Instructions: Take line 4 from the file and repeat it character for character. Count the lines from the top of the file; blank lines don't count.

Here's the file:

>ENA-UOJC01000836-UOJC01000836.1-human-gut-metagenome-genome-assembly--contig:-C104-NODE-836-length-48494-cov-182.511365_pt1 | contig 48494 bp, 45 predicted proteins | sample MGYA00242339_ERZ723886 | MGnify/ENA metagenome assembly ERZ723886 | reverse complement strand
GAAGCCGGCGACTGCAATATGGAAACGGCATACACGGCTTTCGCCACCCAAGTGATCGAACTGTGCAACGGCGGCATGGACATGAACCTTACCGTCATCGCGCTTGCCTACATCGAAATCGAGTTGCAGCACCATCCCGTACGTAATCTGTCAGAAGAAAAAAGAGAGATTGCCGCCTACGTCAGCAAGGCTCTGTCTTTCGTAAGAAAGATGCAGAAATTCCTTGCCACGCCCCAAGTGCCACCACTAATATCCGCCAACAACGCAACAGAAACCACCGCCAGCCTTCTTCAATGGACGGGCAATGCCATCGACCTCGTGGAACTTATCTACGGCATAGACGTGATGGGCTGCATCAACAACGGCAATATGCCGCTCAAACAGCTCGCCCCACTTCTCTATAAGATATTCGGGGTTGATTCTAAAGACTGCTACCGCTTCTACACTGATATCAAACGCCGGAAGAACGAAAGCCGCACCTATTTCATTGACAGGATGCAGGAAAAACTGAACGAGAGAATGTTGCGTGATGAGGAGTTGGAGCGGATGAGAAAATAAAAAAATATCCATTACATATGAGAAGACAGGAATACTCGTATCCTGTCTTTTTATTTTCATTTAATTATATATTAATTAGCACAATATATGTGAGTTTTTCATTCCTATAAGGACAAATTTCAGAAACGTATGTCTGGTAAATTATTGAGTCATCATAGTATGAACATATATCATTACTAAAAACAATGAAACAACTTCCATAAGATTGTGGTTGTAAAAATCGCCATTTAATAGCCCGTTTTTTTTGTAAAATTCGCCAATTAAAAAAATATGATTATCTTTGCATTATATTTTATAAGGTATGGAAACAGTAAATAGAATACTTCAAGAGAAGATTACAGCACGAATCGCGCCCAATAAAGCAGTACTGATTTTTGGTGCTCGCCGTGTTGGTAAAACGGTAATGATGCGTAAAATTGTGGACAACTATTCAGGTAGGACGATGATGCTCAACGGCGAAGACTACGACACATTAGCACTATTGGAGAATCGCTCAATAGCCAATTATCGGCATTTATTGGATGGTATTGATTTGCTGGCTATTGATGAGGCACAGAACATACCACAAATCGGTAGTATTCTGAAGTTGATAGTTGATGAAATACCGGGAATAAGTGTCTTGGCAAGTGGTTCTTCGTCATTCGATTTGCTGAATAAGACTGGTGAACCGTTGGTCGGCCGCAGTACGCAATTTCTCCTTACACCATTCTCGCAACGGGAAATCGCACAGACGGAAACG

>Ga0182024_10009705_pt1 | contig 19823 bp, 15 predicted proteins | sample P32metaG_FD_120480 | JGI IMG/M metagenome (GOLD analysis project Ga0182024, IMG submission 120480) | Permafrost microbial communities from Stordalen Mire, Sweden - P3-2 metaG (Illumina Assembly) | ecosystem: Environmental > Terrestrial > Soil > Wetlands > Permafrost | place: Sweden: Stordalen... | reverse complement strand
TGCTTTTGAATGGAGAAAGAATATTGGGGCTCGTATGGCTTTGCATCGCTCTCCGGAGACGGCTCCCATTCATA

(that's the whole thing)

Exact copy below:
TGCTTTTGAATGGAGAAAGAATATTGGGGCTCGTATGGCTTTGCATCGCTCTCCGGAGACGGCTCCCATTCATA